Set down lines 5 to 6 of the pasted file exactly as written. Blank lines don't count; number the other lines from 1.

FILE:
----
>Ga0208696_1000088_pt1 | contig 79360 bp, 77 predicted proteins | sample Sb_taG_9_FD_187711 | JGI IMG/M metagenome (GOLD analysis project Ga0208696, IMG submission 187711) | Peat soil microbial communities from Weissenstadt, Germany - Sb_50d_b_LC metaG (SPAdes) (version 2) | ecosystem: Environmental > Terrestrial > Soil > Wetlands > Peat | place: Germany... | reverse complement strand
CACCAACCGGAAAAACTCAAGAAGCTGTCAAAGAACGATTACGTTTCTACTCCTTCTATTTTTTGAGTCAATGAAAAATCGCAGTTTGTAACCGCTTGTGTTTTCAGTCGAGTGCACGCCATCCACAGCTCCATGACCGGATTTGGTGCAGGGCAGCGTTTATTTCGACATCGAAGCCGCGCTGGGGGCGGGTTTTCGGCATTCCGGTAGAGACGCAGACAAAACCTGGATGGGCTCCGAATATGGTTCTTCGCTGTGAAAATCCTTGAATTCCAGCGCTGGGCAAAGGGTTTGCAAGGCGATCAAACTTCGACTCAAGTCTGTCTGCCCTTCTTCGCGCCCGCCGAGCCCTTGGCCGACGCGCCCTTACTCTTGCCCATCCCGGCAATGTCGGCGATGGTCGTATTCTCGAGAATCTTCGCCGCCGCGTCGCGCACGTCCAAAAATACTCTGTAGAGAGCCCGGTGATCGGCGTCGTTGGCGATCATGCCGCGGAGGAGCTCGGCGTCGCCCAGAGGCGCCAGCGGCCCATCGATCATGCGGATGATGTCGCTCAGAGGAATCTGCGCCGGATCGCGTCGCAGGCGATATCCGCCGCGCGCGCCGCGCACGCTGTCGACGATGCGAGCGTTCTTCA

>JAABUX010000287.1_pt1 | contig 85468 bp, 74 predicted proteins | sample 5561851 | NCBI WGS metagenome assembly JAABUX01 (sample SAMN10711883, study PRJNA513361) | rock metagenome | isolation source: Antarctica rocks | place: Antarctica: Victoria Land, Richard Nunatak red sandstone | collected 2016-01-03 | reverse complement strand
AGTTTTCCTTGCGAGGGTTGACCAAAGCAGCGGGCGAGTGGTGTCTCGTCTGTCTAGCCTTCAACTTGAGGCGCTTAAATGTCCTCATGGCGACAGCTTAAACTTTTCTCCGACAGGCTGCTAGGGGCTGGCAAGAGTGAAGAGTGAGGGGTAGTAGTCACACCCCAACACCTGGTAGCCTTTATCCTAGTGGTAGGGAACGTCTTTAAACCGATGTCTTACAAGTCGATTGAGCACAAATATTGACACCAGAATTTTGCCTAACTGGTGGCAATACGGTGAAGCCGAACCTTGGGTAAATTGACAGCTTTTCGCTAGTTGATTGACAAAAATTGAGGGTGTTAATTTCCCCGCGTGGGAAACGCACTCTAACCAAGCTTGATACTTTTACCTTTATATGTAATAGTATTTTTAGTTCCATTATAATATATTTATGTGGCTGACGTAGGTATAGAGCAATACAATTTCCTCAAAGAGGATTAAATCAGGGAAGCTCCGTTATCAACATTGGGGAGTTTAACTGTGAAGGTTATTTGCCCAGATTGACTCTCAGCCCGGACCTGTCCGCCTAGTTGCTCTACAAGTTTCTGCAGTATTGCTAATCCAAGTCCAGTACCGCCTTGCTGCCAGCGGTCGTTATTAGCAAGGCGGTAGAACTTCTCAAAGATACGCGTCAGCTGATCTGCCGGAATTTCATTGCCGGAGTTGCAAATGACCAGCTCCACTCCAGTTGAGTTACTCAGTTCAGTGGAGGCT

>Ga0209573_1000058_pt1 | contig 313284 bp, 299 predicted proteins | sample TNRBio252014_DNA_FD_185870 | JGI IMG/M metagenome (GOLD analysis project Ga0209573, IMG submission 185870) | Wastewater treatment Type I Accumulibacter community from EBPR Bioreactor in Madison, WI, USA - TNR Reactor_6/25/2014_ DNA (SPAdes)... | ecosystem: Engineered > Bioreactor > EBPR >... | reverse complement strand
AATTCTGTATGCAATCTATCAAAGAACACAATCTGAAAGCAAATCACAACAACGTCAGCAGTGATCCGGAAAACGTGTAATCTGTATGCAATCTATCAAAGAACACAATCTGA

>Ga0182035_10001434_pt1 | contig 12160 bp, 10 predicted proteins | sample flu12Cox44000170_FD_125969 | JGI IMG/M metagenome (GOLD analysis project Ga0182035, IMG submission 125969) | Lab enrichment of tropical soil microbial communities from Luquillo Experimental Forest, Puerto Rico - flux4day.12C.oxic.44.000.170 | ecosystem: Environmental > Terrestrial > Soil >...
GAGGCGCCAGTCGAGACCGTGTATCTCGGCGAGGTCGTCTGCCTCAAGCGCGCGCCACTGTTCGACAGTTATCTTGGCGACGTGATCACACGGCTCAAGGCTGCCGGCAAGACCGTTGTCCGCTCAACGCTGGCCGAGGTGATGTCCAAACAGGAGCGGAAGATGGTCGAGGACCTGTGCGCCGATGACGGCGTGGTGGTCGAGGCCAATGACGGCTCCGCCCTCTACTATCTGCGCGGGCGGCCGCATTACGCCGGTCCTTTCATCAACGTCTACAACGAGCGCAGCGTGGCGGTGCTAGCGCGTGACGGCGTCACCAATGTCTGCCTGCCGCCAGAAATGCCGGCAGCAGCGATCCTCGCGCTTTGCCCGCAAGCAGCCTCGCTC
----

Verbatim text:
>Ga0209573_1000058_pt1 | contig 313284 bp, 299 predicted proteins | sample TNRBio252014_DNA_FD_185870 | JGI IMG/M metagenome (GOLD analysis project Ga0209573, IMG submission 185870) | Wastewater treatment Type I Accumulibacter community from EBPR Bioreactor in Madison, WI, USA - TNR Reactor_6/25/2014_ DNA (SPAdes)... | ecosystem: Engineered > Bioreactor > EBPR >... | reverse complement strand
AATTCTGTATGCAATCTATCAAAGAACACAATCTGAAAGCAAATCACAACAACGTCAGCAGTGATCCGGAAAACGTGTAATCTGTATGCAATCTATCAAAGAACACAATCTGA